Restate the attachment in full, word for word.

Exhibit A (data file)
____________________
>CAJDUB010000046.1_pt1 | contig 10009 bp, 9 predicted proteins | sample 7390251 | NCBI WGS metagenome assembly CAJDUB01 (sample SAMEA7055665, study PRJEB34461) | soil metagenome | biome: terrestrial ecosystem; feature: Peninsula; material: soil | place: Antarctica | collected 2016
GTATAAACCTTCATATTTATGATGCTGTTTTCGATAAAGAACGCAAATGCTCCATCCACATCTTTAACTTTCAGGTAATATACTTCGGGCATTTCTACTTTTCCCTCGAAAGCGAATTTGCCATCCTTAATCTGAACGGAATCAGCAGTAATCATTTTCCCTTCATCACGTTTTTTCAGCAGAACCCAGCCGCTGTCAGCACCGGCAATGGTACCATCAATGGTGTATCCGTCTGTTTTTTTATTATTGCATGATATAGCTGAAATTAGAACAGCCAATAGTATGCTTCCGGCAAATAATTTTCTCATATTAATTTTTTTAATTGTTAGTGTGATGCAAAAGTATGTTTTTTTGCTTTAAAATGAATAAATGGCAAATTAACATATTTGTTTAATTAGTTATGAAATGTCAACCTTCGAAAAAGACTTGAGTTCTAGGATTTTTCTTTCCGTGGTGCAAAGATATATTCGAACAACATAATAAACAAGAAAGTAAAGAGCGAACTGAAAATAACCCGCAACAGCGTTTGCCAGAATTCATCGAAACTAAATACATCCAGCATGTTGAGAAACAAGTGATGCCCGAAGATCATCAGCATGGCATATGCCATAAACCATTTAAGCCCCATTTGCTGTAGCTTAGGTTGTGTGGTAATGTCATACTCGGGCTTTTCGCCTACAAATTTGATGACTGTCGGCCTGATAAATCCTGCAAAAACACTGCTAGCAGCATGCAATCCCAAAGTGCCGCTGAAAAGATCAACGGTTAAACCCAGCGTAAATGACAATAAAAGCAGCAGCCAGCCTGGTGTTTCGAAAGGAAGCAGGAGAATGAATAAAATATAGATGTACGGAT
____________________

>CAJDUB010000046.1_pt1 | contig 10009 bp, 9 predicted proteins | sample 7390251 | NCBI WGS metagenome assembly CAJDUB01 (sample SAMEA7055665, study PRJEB34461) | soil metagenome | biome: terrestrial ecosystem; feature: Peninsula; material: soil | place: Antarctica | collected 2016
GTATAAACCTTCATATTTATGATGCTGTTTTCGATAAAGAACGCAAATGCTCCATCCACATCTTTAACTTTCAGGTAATATACTTCGGGCATTTCTACTTTTCCCTCGAAAGCGAATTTGCCATCCTTAATCTGAACGGAATCAGCAGTAATCATTTTCCCTTCATCACGTTTTTTCAGCAGAACCCAGCCGCTGTCAGCACCGGCAATGGTACCATCAATGGTGTATCCGTCTGTTTTTTTATTATTGCATGATATAGCTGAAATTAGAACAGCCAATAGTATGCTTCCGGCAAATAATTTTCTCATATTAATTTTTTTAATTGTTAGTGTGATGCAAAAGTATGTTTTTTTGCTTTAAAATGAATAAATGGCAAATTAACATATTTGTTTAATTAGTTATGAAATGTCAACCTTCGAAAAAGACTTGAGTTCTAGGATTTTTCTTTCCGTGGTGCAAAGATATATTCGAACAACATAATAAACAAGAAAGTAAAGAGCGAACTGAAAATAACCCGCAACAGCGTTTGCCAGAATTCATCGAAACTAAATACATCCAGCATGTTGAGAAACAAGTGATGCCCGAAGATCATCAGCATGGCATATGCCATAAACCATTTAAGCCCCATTTGCTGTAGCTTAGGTTGTGTGGTAATGTCATACTCGGGCTTTTCGCCTACAAATTTGATGACTGTCGGCCTGATAAATCCTGCAAAAACACTGCTAGCAGCATGCAATCCCAAAGTGCCGCTGAAAAGATCAACGGTTAAACCCAGCGTAAATGACAATAAAAGCAGCAGCCAGCCTGGTGTTTCGAAAGGAAGCAGGAGAATGAATAAAATATAGATGTACGGAT